• The cost. Schadt seems to think that the costs will only be substantial in the beginning, and after that, when all the tools are created, and the community pretty much takes over with very little involvement from the company itself, the enterprise will be pretty cheap to run. I am not so sure. If they intend to keep the system more-or-less coherent, more than a little supervision will be required, and that is never cheap, especially on a scale that they are hoping to achieve.
  • Merck involvement. I’m wondering how much will Sage be able to cut off its ties with Merck. Schadt actually admits that they will “maintain some strong collaborations with Merck”. Will that mean that Merck will be eavesdropping on how the community uses the data?

That last point brings up another question: Why would a pharma giant like Merck donate data probably worth tens to hundreds of millions of dollars to the public domain? Here’s a few ideas, some of them recycled from other people’s blogs and comments:

  • They desperately need new ideas from basic research to fill in their drug discovery pipeline and so they are trying to facilitate basic research. They cannot, within their own company, get through the wealth of data they have created and cannot follow every lead, so they want other people to do it for them, and then use the results for their more applied research.
  • They may count on attracting new talent to Merck from the users of the database (think of the contact list they will be able to create).
  • They may be able to “spy” on researchers by “supervising” the effort. I am really looking forward to seeing that User Agreement and Privacy Policy.
  • They are trying to earn some good will from the scientific community and the powers that be in hope of future gains.

That is pretty much all that can be said at this point about the initiative. Until anyone outside of Merck/Sage actually gets access to the data, and until plans for the new platform are crystallized and the big grey light bulb actually starts putting on some colors, there is really no point in blogging about it. Oh, wait… I just did, didn’t I? Crap!

Update: There is a nice story in this month’s The Scientist about predictive models in systems biology, a field that could benefit most from a project like Sage. Mind you, the article is about some exotic bacteria, but scientists have been relatively good in the past about scaling things up.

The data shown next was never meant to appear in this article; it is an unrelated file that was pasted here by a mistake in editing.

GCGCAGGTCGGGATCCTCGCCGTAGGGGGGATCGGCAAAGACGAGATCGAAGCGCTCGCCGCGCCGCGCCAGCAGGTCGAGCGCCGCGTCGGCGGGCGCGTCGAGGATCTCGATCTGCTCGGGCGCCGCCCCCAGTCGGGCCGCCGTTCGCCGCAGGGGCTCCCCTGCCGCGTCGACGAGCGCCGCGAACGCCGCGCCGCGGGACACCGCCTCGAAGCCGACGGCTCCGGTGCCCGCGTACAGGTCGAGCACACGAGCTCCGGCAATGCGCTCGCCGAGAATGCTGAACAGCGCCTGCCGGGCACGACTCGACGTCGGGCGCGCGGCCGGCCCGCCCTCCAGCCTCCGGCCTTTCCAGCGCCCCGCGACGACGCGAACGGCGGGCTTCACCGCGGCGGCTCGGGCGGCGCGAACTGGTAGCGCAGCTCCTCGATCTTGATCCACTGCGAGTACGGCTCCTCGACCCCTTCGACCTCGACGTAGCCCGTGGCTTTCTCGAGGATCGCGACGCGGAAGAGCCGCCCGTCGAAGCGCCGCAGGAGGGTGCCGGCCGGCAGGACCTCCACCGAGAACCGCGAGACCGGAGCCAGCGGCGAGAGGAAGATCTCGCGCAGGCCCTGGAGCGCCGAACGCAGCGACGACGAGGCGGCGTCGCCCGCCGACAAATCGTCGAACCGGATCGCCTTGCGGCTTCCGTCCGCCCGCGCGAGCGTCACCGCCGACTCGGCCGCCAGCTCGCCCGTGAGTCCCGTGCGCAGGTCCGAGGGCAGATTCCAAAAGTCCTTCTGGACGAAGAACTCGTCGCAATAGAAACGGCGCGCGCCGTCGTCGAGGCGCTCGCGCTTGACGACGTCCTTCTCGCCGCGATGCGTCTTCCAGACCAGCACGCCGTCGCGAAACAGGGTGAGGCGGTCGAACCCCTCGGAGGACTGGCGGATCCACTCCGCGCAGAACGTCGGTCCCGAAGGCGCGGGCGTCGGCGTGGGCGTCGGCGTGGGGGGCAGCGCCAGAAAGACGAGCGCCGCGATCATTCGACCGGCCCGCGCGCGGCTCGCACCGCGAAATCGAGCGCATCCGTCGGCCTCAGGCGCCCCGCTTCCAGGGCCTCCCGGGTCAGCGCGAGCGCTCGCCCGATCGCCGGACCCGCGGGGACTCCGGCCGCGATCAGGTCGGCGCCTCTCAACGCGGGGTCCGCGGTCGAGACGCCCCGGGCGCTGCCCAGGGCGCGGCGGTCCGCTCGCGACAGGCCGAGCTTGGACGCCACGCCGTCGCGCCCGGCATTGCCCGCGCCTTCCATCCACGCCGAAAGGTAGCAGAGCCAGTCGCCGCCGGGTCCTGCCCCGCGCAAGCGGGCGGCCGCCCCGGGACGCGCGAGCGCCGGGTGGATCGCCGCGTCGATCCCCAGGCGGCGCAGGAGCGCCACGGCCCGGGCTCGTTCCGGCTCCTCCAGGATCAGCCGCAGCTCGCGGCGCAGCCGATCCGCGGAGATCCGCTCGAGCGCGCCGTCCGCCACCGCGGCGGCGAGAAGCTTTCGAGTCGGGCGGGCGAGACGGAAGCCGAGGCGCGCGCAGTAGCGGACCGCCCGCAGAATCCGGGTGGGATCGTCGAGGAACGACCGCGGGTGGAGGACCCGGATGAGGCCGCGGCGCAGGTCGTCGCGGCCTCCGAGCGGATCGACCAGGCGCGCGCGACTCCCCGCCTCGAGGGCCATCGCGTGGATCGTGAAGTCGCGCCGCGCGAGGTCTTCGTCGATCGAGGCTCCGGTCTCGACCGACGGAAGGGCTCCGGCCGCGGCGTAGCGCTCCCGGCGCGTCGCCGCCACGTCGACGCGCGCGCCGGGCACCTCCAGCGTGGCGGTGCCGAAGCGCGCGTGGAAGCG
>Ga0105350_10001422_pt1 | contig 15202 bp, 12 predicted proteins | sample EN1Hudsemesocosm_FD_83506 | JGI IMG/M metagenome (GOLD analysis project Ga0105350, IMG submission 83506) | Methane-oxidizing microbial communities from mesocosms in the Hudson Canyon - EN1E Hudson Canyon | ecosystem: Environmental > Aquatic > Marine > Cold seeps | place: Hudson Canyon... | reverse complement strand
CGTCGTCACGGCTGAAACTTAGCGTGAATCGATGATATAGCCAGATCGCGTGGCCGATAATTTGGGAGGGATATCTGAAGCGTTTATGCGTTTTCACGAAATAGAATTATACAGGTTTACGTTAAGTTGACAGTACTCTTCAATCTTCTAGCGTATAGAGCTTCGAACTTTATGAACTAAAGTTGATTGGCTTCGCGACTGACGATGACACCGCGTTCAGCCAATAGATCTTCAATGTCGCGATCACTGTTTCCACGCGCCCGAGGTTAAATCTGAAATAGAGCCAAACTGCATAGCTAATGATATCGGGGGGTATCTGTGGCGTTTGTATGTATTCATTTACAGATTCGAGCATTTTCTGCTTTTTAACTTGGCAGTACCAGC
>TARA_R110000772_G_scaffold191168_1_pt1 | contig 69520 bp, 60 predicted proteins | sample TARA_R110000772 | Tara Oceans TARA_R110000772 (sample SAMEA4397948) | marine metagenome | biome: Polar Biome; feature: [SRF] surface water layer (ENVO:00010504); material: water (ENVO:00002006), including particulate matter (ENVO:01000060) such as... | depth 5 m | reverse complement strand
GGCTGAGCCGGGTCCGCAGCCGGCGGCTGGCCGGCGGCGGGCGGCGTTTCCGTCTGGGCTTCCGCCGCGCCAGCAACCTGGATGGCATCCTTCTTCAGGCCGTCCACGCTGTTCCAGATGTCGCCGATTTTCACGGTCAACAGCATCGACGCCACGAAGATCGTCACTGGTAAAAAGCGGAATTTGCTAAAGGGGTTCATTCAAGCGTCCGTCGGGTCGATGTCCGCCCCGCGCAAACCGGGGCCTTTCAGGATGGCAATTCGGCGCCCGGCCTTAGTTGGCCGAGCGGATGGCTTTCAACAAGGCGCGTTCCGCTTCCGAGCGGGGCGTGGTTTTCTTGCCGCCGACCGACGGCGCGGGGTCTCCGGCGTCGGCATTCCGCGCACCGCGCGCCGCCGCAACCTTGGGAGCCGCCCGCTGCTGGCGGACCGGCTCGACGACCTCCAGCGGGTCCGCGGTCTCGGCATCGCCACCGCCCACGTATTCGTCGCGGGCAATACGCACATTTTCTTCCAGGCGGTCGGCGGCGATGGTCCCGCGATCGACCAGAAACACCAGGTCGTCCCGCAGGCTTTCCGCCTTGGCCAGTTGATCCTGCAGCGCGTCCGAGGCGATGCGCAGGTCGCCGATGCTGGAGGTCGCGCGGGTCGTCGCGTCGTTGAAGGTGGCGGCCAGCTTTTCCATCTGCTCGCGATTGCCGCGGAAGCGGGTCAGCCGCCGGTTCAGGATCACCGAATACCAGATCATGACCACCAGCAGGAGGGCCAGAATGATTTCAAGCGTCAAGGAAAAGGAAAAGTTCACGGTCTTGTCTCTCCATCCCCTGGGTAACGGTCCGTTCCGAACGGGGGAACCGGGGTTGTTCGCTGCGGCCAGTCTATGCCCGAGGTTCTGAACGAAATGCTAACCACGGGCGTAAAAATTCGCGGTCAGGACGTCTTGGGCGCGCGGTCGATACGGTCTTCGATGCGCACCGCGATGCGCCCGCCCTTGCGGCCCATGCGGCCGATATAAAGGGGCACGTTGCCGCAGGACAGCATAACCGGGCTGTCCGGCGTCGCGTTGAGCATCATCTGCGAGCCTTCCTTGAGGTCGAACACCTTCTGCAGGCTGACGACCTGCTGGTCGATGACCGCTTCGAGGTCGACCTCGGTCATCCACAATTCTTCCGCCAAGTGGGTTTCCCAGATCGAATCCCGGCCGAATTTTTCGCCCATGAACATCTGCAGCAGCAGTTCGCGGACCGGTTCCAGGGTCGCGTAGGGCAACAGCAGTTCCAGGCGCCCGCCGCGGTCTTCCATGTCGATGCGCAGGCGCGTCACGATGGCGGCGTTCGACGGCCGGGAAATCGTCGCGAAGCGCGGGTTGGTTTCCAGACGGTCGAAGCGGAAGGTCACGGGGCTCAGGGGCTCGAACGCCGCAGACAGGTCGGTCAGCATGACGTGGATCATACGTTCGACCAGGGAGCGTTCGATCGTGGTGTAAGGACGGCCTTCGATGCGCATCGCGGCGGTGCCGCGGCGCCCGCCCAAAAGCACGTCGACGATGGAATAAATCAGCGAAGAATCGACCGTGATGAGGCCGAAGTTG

Entry filed under: Biomedical research, Computers in science, New and cool in biomed, open access. Tags: , , , , , , , , .

Socialism in science – Part 4 – Conclusion A case against intellectual propety in pharmaceutical industry

4 Comments Add your own

  • 1. Abhishek Tiwari  |  March 11, 2009 at 6:18 am

    I guess issues you pointed out related to work culture, assocaited cost and keeping the data coherent are major issues in the way of “Google of Biological Sciences”, nice read :)

  • 2. niewiap  |  March 11, 2009 at 6:35 am

    Yeah, I think that cultural differences between academia and industry are often overlooked and cause some misunderstandings when the two come together.

  • 3. john  |  March 15, 2009 at 10:47 pm

    You may recall that Merck in the late 90’s funded Washington Univ in St. Louis to reproduce and make publicly available the gene sequence information that several upstart companies like Human Genome Sciences and Incyte Genomics were trying to patent. Later in 1999, a consortium of drug companies spent $30 million on an effort to identify and make public millions of genetic variants that help identify particular diseases and drug responses.

    Large pharma, like Merck, know that they can not single-handily find break-through discoveries, but instead rely on their ability to act quickly or partner with others.

  • 4. niewiap  |  March 15, 2009 at 11:48 pm

    John,
    Thanks for commenting. I was actually not aware of the Washington University initiative. I agree with you that big pharma rely on the stream of basic research coming from the publicly funded academic sources. In initiatives like Sage and the ones you mentioned, they figure that the stream of science that will come out of it will in the long run be more valuable than the data itself would be if kept proprietary.